83 F.3d 959
20 Employee Benefits Cas. 1170
Thomas MAUNE; Helen Maune, Appellants,
INTERNATIONAL BROTHERHOOD OF ELECTRICAL WORKERS, LOCAL # 1,
HEALTH AND WELFARE FUND; Donald Bresnan; Donald J.
Gralike; Robert Kaemmerlen; Floyd Krickhahn; Douglas S.
Martin, Trustees of IBEW Local No. 1 Health and Welfare
Fund; Robert Miller, Trustee, Appellees.
United States Court of Appeals,
Submitted Feb. 15, 1996.
Decided May 13, 1996.
Mary P. Schroeder, St. Louis, MO (argued), for Appellants.
Thomas J. Grady, St. Louis, MO (argued), for Appellees.
Before WOLLMAN, HEANEY, and MAGILL, Circuit Judges.
WOLLMAN, Circuit Judge.
Thomas and Helen Maune brought this action against the International Brotherhood of Electrical Workers, Local No. 1 Health and Welfare Fund (the "Fund") and its trustees pursuant to the Employee Retirement Income Security Act ("ERISA"), 29 U.S.C. § 1132(a)(1)(B) after the Fund denied Helen Maune's claim for health care benefits. The district court granted summary judgment for the Fund and awarded attorney's fees, and the Maunes subsequently appealed. We affirm in part and reverse in part.
Thomas Maune is a member of International Brotherhood of Electrical Workers, Local No. 1 ("IBEW") and is a participant in the Fund. The Fund is an employee welfare benefit plan under ERISA, 29 U.S.C. § 1002(1) and is administered in accordance with the IBEW Fund Trust Agreement (the "Trust Agreement") and the IBEW Fund Plan (the "Plan"). Helen Maune, as a dependant, is covered by the Plan.
In 1986, Ms. Maune was diagnosed with breast cancer and had her right breast removed. After a similar diagnosis was made in 1988, her left breast was removed. In 1989, Ms. Maune had silicone implants surgically inserted in both breasts. Following the operation, she began to experience joint pain, stiffness, fatigue, and low grade fevers. She was eventually referred to Dr. Klearman, a rheumatologist. In April 1992, Dr. Klearman diagnosed Ms. Maune as having symptoms of arthritis. She also noted that Ms. Maune might have a mild case of lupus. Dr. Klearman did not recommend removal of the implants, noting that there were no hard data verifying a link between silicone breast implants and lupus. Instead, she prescribed Clinoril, an anti-inflammatory drug commonly used for arthritis. Ms. Maune went to see Dr. Khouri, a plastic surgeon, for a second opinion. Believing that the silicone breast implants were causing the symptoms, Dr. Khouri recommended removal.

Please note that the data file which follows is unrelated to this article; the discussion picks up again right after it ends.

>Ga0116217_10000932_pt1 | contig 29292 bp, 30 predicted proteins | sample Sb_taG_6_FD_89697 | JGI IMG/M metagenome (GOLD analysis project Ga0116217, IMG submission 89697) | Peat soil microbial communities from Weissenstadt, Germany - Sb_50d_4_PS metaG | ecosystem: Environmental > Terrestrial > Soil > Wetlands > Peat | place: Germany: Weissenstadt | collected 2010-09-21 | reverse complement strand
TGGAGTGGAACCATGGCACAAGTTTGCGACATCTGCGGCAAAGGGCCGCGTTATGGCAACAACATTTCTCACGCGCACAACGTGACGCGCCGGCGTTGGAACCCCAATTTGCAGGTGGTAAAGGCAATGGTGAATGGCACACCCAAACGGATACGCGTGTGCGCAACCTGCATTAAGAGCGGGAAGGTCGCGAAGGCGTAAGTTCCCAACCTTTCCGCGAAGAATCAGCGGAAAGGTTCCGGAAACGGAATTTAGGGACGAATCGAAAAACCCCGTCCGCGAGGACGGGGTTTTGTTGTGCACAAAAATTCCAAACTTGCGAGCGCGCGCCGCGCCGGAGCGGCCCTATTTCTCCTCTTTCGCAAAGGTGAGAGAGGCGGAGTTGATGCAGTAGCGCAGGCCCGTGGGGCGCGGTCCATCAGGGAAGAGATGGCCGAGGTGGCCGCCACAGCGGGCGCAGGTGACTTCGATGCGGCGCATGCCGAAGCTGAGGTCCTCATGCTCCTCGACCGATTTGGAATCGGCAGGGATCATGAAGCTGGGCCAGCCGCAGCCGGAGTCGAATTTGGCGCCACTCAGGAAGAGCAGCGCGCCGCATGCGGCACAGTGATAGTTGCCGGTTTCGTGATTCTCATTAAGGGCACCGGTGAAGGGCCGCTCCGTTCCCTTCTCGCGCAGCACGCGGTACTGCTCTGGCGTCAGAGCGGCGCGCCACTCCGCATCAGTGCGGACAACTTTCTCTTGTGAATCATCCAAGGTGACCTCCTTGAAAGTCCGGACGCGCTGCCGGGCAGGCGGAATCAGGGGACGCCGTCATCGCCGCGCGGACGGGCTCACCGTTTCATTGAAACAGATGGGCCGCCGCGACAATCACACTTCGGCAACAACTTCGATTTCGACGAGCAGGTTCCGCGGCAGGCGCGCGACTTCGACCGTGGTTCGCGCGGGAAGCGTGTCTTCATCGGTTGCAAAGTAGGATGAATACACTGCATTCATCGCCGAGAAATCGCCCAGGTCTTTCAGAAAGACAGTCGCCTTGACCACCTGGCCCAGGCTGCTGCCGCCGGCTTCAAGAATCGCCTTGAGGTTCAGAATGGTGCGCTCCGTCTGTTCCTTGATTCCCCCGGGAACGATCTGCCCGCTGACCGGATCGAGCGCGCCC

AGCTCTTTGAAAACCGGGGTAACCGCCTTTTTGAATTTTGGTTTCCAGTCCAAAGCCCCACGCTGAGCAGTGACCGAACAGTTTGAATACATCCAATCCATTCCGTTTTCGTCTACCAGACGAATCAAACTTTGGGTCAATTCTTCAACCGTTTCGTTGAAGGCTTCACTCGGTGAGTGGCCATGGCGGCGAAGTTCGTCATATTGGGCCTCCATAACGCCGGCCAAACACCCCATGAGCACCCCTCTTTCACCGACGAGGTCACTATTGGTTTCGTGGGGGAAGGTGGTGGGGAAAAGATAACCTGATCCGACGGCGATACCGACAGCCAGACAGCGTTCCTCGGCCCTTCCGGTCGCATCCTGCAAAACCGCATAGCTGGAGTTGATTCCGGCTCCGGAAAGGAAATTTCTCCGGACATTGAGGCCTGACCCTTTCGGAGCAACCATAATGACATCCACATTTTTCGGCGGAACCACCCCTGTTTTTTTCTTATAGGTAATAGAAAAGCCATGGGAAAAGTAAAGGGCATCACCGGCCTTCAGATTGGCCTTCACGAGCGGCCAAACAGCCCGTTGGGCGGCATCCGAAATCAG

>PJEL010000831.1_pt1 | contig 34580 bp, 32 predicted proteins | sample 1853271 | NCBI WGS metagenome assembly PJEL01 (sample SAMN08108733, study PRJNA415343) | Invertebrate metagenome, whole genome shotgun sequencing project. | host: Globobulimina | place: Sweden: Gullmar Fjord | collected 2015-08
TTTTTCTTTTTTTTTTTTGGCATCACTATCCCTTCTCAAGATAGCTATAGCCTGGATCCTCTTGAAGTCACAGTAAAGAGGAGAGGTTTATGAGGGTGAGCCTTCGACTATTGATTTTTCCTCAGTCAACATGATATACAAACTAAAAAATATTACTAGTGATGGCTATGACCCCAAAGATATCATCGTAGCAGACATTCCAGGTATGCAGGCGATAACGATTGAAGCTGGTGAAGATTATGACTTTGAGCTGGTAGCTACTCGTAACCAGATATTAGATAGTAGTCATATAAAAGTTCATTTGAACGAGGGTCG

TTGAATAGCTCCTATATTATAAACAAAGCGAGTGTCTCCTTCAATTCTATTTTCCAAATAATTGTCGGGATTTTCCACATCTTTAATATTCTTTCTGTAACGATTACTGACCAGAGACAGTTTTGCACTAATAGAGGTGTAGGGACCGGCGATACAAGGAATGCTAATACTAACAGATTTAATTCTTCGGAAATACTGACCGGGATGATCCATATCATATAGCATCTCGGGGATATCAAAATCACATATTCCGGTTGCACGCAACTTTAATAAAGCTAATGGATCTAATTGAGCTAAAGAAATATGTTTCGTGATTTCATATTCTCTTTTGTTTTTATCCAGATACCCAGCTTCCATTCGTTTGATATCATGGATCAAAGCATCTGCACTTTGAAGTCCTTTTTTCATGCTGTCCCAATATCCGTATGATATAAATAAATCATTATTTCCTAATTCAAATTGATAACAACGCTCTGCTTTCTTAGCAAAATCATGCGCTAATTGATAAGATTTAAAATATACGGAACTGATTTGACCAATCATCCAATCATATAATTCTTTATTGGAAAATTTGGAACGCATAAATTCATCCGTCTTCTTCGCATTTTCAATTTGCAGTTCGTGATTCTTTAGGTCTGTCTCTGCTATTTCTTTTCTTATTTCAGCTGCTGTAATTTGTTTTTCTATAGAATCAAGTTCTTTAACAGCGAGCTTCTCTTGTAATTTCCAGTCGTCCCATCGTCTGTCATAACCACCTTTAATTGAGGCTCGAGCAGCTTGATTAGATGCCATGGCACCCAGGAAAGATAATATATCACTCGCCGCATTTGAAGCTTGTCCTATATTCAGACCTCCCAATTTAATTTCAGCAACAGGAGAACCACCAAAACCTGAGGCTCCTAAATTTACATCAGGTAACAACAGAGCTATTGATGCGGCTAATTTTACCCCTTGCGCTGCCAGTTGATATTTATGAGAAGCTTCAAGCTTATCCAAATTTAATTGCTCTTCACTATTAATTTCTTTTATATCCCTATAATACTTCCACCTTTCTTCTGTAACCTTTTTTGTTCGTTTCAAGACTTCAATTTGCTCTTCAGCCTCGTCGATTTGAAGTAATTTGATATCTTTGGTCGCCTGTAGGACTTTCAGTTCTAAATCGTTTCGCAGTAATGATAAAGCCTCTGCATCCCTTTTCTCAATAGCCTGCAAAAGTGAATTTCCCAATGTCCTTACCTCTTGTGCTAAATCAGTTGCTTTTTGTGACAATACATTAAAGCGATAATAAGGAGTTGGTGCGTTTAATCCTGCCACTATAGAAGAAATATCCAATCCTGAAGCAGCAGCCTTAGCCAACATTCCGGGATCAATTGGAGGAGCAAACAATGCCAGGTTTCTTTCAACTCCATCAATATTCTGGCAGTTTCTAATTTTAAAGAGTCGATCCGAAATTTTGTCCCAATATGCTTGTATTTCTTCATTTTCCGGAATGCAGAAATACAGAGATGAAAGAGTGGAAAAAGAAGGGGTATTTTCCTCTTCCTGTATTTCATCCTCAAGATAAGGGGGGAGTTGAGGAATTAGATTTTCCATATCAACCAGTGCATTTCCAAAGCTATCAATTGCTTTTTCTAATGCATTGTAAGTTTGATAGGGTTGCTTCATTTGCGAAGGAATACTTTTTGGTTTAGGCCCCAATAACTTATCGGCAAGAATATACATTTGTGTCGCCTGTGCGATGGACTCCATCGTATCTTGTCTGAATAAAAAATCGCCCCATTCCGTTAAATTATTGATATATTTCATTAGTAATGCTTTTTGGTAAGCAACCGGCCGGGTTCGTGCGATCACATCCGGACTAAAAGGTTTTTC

In Ms. Maune's follow-up visit to Dr. Klearman in May 1992, Dr. Klearman noted an improvement in Ms. Maune's joint pain and inflammation. She disagreed with Dr. Khouri's recommendation and suggested that Ms. Maune wait one year before removing the implants, again noting that there were no medical data to suggest that Ms. Maune's illness was related to the implants. In July 1992, Dr. Klearman noted that Ms. Maune had no muscle tenderness and that her joint exam was normal. Her notes from that visit also reflect that Ms. Maune was doing "fairly well" with her joint pain and fatigue.
Ms. Maune decided to proceed with the surgery and sought pre-certification from the Fund. Dr. Farrier, the Fund's medical consultant, concluded that the surgery was not medically necessary. Specifically, he pointed to Dr. Klearman's notes that stated that Ms. Maune had symptoms of arthritis and had responded favorably to the Clinoril; the lack of evidence that Ms. Maune actually had lupus; and the absence of any link between silicone breast implants and lupus. Dr. Farrier also noted that Dr. Khouri had incorrectly assumed that Ms. Maune had been diagnosed with lupus when in fact no such diagnosis had ever been made. By letter dated September 11, 1992, the Fund denied the Maunes' request for pre-certification, finding that the surgery was not medically necessary.
The Maunes then submitted additional information in support of their claim, including a letter from Dr. Young, the surgeon who had inserted the implants. In his letter, Dr. Young stated that he believed there to be a connection between breast implants and autoimmune diseases such as lupus. He submitted a medical journal article and the results of his own study purporting to show such a link. After reviewing the additional evidence, Dr. Farrier again concluded that the procedure was not medically necessary. He discounted Dr. Young's study because it was ongoing and had not been subjected to peer review. Dr. Farrier was not persuaded by medical journal evidence that had been submitted because it failed to indicate that silicone breast implants cause autoimmune diseases such as lupus.